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Luck: The Game

Bid on key locations and try to control four in a row in order to be the luckiest player and win the game.

Published by Breaking Games and themed around the 2022 film Luck that was released on Apple TV+, Luck: The Game is a re-theme of The Game of 49. Is it a worthy successor? Let's take a look.

Gameplay

The game board is printed on the back of the bag that holds the game. The board shows a grid of spaces numbered 1 to 49. Space 49 is in the center of the grid. Each player takes luck tokens in their player color as well as $49 worth of paper money.

There is a deck of cards which you shuffle and then slide into the box. The box is open on one side so that you can always see one card. Cards have numbers corresponding to spaces on the board. The card currently visible is the card that is up for auction that round.

The active player goes first, either making a bid on the card or passing. Cards show a minimum bid amount. Players take turns bidding or passing. Once you pass, you cannot re-enter the bidding. Bidding continues until everyone but one player has passed. He then pays his bid to the bank and takes the card out of the deck, placing one of his luck tokens on the corresponding space on the board. If no player bids on a card, the card is simply removed from the game.

There are a few special payoff cards in the deck. These will often list a range of spaces, and the player who wins the card gets to choose any one location space in that range on the board that is not already sold and place a sold token there. After the auction of a payoff card, everyone earns seven dollars for each luck token they have on the board.

If at any point a card is up for auction whose space has already been claimed due to a payoff card, you simply discard it and move onto the next — with the exception of the center space, which can always be stolen.

After an auction ends, the next player in turn order becomes the active player and will start the next round. When a player manages to get four luck tokens of his color in a row (horizontally, vertically, or diagonally) he wins the game.

Luck: The Game Components

Review

The core gameplay of Luck: The Game is quite enjoyable. It’s light on rules and is all about the auctions, money management, and player interaction. You never know when the next payoff will come, so while you might really want a particular space, spending big early can put you at a severe disadvantage for future auctions.

There is a lot of player interaction, and you’re paying as much attention to what spaces other people need as you are to what spaces you need. Players will attempt to drive up the prices for each other, but you need to be careful not to end up overpaying for a space you don’t need. Also, the random order in which spaces will come up for sale ensures unpredictability. Something that seems like a wise investment can end up being quite unhelpful down the road. All of this interaction is the heart of the game and is quite enjoyable.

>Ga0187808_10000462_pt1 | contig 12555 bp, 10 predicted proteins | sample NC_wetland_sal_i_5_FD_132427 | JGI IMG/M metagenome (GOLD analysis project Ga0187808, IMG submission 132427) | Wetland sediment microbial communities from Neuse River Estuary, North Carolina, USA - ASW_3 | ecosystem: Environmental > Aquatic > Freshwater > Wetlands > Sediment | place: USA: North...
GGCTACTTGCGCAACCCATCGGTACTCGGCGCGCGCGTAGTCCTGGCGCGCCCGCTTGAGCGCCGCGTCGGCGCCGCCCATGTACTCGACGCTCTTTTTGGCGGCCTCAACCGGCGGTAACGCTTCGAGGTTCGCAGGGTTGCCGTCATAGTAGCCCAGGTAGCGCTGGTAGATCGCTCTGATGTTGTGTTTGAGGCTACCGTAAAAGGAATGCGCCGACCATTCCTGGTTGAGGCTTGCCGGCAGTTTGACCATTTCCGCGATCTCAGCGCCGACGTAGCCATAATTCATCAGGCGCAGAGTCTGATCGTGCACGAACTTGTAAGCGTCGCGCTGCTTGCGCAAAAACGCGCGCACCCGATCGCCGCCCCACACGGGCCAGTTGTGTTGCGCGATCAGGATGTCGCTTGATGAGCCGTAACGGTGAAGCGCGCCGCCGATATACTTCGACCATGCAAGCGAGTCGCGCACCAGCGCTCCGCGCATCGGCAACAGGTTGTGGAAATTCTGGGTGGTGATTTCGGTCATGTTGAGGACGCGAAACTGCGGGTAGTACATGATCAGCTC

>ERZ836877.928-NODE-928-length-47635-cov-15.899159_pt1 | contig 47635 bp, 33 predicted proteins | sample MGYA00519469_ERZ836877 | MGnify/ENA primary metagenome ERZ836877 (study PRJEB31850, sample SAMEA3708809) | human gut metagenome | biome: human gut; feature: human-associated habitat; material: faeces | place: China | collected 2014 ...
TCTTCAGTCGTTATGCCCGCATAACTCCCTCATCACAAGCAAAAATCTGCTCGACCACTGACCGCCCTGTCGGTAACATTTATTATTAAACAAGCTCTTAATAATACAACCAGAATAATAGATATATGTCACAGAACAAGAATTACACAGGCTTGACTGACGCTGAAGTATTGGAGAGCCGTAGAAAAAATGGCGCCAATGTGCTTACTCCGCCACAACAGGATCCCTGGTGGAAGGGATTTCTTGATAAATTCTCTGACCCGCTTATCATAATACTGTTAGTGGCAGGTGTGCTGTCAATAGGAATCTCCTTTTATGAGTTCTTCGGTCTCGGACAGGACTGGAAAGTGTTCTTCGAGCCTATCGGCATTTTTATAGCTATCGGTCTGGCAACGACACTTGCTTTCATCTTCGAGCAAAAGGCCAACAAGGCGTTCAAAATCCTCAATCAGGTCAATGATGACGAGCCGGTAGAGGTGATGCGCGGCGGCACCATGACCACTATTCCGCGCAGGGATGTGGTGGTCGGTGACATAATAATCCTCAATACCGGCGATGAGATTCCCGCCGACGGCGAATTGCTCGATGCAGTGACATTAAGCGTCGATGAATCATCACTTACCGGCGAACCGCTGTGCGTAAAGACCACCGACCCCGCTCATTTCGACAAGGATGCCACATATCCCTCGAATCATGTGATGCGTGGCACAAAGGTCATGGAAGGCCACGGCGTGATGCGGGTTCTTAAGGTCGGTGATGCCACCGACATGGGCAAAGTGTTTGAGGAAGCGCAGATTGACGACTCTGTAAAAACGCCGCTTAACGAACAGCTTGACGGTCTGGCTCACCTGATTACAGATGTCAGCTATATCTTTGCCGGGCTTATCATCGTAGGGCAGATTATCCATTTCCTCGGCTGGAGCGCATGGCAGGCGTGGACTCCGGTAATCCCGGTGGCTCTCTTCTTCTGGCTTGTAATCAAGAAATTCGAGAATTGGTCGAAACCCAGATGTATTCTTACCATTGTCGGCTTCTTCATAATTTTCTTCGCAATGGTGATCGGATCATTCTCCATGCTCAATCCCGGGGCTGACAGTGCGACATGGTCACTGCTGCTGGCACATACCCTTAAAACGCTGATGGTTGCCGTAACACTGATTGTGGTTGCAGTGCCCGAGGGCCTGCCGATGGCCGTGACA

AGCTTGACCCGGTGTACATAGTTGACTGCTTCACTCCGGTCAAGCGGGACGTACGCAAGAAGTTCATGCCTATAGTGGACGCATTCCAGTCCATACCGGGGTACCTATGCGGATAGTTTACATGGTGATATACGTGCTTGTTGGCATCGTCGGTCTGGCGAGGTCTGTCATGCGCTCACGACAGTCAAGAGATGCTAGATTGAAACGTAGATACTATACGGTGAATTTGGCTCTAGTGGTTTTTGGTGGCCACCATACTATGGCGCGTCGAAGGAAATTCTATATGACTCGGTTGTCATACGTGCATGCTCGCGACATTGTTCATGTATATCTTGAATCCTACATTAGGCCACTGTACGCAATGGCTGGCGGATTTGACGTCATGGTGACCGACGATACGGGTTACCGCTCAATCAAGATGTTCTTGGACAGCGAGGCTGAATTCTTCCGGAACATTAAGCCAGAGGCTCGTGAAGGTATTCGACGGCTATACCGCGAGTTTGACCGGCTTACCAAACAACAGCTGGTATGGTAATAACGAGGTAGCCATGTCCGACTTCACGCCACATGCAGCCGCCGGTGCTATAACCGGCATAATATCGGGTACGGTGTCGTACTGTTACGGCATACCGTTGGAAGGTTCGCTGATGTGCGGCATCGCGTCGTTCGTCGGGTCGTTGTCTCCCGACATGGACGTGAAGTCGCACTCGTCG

It is worth mentioning that Luck: The Game is a remake of the The Game of 49, which was also remade as Zilionaires Road Trip USA this year. The more general theme and high quality components of Zilionaires Road Trip USA make it a preferable choice for us. We hadn’t heard of the movie Luck before playing this game, and there’s nothing included to set the scene or introduce the characters. However, the artwork and theme could definitely appeal to families, with cute animals and fun characters and bright, cheerful colors used in the design.

There are some component issues, as well. Having everything fit inside a bag makes the game more portable, but using the board on the back of the bag can be a little tricky. Luck tokens can slide and it can be a nuisance. But the real issue lies with the rulebook. The rulebook is only slightly smaller than the bag itself, so when you put the rulebook inside it, you can’t close the bag all the way without bending the rulebook, which in turn means the bag will no longer lie flat, unless you crush the rulebook down. There are also no plastic bags or containers included for the luck tokens, so if you don’t close the bag all the way to enable the rulebook to lay flat, things do fall out.

The gameplay of Luck: The Game is definitely fun and if the theme appeals to you, it is well worth checking out, and it would be a good fit for families who enjoy this movie. If you take the rulebook out, the game would also be great for travel.

Pros: Bright colorful theme makes this family friendly, portable, great player interaction

Cons: Some component issues, there are other versions of this game that might appeal to players more

Disclosure: we received a complimentary review copy of this game.